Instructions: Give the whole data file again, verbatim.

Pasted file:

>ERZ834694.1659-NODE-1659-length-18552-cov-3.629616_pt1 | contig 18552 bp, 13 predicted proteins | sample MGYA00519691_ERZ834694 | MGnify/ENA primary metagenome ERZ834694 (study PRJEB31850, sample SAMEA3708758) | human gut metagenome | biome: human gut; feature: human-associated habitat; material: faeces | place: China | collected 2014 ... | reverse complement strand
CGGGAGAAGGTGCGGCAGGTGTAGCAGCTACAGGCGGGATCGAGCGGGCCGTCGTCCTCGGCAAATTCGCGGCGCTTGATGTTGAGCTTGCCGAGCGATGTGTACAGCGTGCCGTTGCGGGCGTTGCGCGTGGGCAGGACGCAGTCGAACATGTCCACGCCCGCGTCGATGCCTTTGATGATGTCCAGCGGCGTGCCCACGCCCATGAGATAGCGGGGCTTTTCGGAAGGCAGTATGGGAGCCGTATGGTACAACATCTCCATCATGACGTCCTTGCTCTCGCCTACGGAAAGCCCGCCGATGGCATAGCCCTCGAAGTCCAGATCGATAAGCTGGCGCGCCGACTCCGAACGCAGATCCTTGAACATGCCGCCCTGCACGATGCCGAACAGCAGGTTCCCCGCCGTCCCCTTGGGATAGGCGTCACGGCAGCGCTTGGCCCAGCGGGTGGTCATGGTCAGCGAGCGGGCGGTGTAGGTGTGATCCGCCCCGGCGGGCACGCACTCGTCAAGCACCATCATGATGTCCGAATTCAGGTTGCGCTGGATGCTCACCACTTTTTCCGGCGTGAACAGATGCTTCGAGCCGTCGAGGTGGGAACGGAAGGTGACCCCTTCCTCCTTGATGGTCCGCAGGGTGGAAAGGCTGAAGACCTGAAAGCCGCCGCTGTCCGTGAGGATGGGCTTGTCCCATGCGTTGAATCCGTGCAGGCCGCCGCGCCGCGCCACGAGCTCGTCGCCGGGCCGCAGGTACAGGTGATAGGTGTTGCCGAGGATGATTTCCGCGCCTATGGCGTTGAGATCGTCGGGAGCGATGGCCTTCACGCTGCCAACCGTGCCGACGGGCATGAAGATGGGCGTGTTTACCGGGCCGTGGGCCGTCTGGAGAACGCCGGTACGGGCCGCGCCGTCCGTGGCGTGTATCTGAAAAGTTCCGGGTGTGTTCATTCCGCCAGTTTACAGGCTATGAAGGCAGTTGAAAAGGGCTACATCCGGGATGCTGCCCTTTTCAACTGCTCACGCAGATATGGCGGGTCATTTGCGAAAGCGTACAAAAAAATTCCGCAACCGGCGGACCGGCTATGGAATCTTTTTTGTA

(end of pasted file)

>ERZ834694.1659-NODE-1659-length-18552-cov-3.629616_pt1 | contig 18552 bp, 13 predicted proteins | sample MGYA00519691_ERZ834694 | MGnify/ENA primary metagenome ERZ834694 (study PRJEB31850, sample SAMEA3708758) | human gut metagenome | biome: human gut; feature: human-associated habitat; material: faeces | place: China | collected 2014 ... | reverse complement strand
CGGGAGAAGGTGCGGCAGGTGTAGCAGCTACAGGCGGGATCGAGCGGGCCGTCGTCCTCGGCAAATTCGCGGCGCTTGATGTTGAGCTTGCCGAGCGATGTGTACAGCGTGCCGTTGCGGGCGTTGCGCGTGGGCAGGACGCAGTCGAACATGTCCACGCCCGCGTCGATGCCTTTGATGATGTCCAGCGGCGTGCCCACGCCCATGAGATAGCGGGGCTTTTCGGAAGGCAGTATGGGAGCCGTATGGTACAACATCTCCATCATGACGTCCTTGCTCTCGCCTACGGAAAGCCCGCCGATGGCATAGCCCTCGAAGTCCAGATCGATAAGCTGGCGCGCCGACTCCGAACGCAGATCCTTGAACATGCCGCCCTGCACGATGCCGAACAGCAGGTTCCCCGCCGTCCCCTTGGGATAGGCGTCACGGCAGCGCTTGGCCCAGCGGGTGGTCATGGTCAGCGAGCGGGCGGTGTAGGTGTGATCCGCCCCGGCGGGCACGCACTCGTCAAGCACCATCATGATGTCCGAATTCAGGTTGCGCTGGATGCTCACCACTTTTTCCGGCGTGAACAGATGCTTCGAGCCGTCGAGGTGGGAACGGAAGGTGACCCCTTCCTCCTTGATGGTCCGCAGGGTGGAAAGGCTGAAGACCTGAAAGCCGCCGCTGTCCGTGAGGATGGGCTTGTCCCATGCGTTGAATCCGTGCAGGCCGCCGCGCCGCGCCACGAGCTCGTCGCCGGGCCGCAGGTACAGGTGATAGGTGTTGCCGAGGATGATTTCCGCGCCTATGGCGTTGAGATCGTCGGGAGCGATGGCCTTCACGCTGCCAACCGTGCCGACGGGCATGAAGATGGGCGTGTTTACCGGGCCGTGGGCCGTCTGGAGAACGCCGGTACGGGCCGCGCCGTCCGTGGCGTGTATCTGAAAAGTTCCGGGTGTGTTCATTCCGCCAGTTTACAGGCTATGAAGGCAGTTGAAAAGGGCTACATCCGGGATGCTGCCCTTTTCAACTGCTCACGCAGATATGGCGGGTCATTTGCGAAAGCGTACAAAAAAATTCCGCAACCGGCGGACCGGCTATGGAATCTTTTTTGTA